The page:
Fishing captain leads team to victory in Grand Slam tournament

The Steve Yerrid Grand Slam Fishing Tournament benefiting the National Pediatric Cancer Foundation is a yearly event bringing the area’s best captains out for a weekend of inshore fishing with proceeds going to research for childhood cancer.

A Friday event is also held at the docks of the Vinoy Renaissance St. Petersburg Resort where children who have battled or are currently battling cancer take in a few hours of fishing.

Capt. Chris Wiggins has been participating in the tournament, now in its 22nd year, for nearly as long as he’s been a guide on Tampa Bay waters.

“I can’t say enough about this great tournament,” Wiggins said. “It’s my favorite that I fish all year and it’s for a great cause.”

Participating captains like Wiggins had boats full of anglers who were fishing in search of the largest snook, redfish and trout slam last weekend. Over the course of the two fishing days, the longest fish in inches from each category would claim a prize as well.

On Saturday morning, Wiggins and his anglers dealt with a change of weather that made fishing tough. When they eventually found good fishing, it didn’t last for long as a storm forced them to leave.

“We were fishing a spot for trout that I usually fish in the winter,” Wiggins said. “Last year during the tournament we got a 21-inch trout. We pulled the hook on a big fish and then caught a nice 22-inch trout.”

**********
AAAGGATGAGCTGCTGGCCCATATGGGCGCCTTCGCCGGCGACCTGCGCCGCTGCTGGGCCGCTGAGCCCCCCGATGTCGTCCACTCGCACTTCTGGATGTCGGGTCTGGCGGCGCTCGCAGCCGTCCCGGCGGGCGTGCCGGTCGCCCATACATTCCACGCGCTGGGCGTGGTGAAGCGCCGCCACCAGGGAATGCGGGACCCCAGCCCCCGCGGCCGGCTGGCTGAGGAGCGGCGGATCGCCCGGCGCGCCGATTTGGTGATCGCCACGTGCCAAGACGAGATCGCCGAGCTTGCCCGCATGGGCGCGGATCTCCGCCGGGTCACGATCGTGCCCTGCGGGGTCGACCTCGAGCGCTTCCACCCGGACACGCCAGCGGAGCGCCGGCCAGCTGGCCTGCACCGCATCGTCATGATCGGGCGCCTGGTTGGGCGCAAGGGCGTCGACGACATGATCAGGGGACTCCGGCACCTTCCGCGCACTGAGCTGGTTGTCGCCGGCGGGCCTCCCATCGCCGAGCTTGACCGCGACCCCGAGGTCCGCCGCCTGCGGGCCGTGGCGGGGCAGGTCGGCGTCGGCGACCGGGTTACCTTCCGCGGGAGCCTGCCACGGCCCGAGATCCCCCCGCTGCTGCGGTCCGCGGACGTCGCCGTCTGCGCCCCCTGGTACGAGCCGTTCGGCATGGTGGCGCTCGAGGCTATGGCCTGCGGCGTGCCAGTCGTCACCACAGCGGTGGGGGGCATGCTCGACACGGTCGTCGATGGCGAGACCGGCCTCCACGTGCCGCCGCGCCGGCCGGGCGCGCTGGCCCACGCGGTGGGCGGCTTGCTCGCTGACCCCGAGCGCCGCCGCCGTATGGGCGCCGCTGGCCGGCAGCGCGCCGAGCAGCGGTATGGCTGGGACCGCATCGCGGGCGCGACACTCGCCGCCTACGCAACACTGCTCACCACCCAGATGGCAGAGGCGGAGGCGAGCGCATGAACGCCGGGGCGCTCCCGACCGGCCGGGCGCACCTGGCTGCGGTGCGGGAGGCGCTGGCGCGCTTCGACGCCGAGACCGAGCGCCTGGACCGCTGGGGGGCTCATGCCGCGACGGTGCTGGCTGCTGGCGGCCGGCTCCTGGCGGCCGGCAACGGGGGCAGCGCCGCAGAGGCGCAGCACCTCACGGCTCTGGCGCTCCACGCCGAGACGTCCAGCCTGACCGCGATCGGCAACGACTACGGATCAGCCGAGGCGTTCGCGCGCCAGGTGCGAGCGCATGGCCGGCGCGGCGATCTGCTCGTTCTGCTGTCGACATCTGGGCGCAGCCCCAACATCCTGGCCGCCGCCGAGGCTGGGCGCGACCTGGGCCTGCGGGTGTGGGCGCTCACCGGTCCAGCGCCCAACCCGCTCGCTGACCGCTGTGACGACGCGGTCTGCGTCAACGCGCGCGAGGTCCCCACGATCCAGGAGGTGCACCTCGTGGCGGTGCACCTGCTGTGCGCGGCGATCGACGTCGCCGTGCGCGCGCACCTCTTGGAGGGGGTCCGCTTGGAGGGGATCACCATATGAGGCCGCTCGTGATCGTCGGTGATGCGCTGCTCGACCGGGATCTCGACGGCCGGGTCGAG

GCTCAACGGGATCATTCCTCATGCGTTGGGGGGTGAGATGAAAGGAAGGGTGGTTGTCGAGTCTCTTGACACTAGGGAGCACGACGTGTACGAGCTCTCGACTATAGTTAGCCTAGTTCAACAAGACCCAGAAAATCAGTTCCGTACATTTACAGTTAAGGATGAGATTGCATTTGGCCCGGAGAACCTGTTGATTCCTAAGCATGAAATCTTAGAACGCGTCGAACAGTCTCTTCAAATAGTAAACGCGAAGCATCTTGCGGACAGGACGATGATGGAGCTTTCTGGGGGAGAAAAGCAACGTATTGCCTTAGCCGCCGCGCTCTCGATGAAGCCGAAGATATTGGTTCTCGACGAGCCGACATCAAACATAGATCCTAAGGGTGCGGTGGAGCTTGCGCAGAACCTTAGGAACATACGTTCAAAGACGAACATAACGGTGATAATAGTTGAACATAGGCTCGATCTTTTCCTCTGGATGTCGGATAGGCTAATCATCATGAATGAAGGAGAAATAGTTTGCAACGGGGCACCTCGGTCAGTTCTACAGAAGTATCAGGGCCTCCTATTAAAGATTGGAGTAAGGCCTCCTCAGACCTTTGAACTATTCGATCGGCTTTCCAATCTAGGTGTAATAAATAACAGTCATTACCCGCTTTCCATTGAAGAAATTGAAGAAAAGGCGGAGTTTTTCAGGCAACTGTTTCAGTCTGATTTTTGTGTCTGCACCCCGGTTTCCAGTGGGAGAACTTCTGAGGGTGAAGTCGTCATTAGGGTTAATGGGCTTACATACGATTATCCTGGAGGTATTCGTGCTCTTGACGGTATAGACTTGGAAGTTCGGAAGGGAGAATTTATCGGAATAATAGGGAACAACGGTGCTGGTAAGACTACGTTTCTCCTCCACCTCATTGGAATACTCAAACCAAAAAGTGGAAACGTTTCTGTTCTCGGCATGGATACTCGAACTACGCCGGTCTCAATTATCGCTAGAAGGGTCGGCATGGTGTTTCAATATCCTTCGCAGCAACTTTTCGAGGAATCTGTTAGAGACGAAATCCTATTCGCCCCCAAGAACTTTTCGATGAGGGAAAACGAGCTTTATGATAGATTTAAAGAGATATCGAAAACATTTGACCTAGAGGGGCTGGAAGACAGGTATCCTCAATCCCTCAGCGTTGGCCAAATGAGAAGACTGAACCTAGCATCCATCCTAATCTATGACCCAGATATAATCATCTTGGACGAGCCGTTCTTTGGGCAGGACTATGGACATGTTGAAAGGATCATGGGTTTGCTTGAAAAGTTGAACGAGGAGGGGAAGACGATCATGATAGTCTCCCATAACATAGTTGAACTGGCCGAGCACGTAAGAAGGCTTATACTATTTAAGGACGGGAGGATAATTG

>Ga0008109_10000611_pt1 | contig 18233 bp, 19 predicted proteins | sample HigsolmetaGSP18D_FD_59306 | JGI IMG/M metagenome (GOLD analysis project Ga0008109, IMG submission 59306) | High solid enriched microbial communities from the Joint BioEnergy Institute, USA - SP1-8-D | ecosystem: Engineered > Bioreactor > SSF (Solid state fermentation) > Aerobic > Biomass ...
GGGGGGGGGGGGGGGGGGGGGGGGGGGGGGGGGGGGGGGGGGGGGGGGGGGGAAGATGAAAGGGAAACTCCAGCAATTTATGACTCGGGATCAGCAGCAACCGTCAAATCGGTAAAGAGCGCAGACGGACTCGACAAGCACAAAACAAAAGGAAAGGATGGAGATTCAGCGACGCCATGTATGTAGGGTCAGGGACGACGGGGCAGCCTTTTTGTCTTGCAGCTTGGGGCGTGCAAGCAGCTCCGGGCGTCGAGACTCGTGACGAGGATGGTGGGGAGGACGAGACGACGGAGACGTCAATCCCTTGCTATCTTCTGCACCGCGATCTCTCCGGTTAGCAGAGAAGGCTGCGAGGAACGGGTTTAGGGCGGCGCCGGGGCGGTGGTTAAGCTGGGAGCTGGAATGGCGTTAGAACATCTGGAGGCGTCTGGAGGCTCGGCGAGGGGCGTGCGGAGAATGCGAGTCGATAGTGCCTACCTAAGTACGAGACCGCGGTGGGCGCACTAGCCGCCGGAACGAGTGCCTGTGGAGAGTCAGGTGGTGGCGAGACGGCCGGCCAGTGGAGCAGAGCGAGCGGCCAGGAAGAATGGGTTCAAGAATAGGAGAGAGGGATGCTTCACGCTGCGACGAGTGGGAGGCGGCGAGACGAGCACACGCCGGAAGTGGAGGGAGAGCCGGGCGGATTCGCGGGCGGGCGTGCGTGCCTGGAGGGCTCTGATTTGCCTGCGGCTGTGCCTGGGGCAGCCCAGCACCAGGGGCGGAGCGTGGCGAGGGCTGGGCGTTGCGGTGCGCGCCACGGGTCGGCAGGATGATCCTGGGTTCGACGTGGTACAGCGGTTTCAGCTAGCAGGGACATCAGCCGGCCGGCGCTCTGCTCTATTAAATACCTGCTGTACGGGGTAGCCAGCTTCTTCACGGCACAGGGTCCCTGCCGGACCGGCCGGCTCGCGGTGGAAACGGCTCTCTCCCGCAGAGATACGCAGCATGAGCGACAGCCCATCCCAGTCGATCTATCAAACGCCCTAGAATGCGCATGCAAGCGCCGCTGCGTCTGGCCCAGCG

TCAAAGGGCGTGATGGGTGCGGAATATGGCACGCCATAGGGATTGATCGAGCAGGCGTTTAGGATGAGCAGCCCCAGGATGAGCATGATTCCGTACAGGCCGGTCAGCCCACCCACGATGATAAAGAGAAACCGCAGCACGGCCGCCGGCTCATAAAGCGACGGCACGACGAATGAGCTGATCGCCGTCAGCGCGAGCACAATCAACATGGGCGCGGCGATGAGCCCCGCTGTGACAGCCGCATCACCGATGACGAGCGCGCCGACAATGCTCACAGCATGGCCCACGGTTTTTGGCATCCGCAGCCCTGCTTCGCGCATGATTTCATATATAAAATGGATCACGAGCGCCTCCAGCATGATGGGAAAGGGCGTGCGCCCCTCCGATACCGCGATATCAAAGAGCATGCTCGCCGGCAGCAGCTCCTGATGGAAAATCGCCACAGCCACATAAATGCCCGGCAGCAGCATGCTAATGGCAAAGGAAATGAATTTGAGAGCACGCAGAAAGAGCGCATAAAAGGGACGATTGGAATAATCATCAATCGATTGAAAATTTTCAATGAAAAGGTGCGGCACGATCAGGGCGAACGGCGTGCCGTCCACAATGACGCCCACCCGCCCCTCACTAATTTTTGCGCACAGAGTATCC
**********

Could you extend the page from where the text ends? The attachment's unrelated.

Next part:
“That’s when storms started to roll through and we left.”

With day one complete, Wiggins’ team still had a respectable 83-inch slam with a 31-inch snook, 22-inch trout and 30-inch redfish.

Photo provided

Sunday’s second day brought better weather and more favorable tides for Wiggins.

“First thing in the morning we went to a spot where I needed low water,” Wiggins said. “We didn’t try it Saturday. On the first cast we hooked a fish. I saw it jump and I knew it was big!

“I loosened the drag since we were in the open. We took our time and got it in, a 40.5-inch snook!”

With snook out of the way, Wiggins headed to a St. Petersburg pass to search for big redfish. Once again he was greeted with a big fish, but this time it wasn’t quite a tournament species.

“We were fishing some rocks near the beach and threw out a big pinfish. It was eaten and the fish started peeling drag and I was hoping it was a huge redfish. That’s when about a 180-pound tarpon jumped. Pretty insane to hook a tarpon on the beach in almost November.”

The tarpon didn’t stay hooked for long, and Wiggins soon left.

He headed back to where they landed the big trout on Saturday. This time a huge 28-inch trout awaited them.

With their trout and snook taken care of, Wiggins went back in search of redfish. By the end of the day, he was able to upgrade the redfish to 34 inches. The team total measured a whopping 102.5 inches over the two day tournament!

“Everywhere I went that day everything went well. Usually we’ll lose good fish in tournaments. It’s so rare to get a 100-inch slam, especially in a tournament,” Wiggins said.

In addition to winning the slam, Wiggins team took home first place in the snook and trout divisions.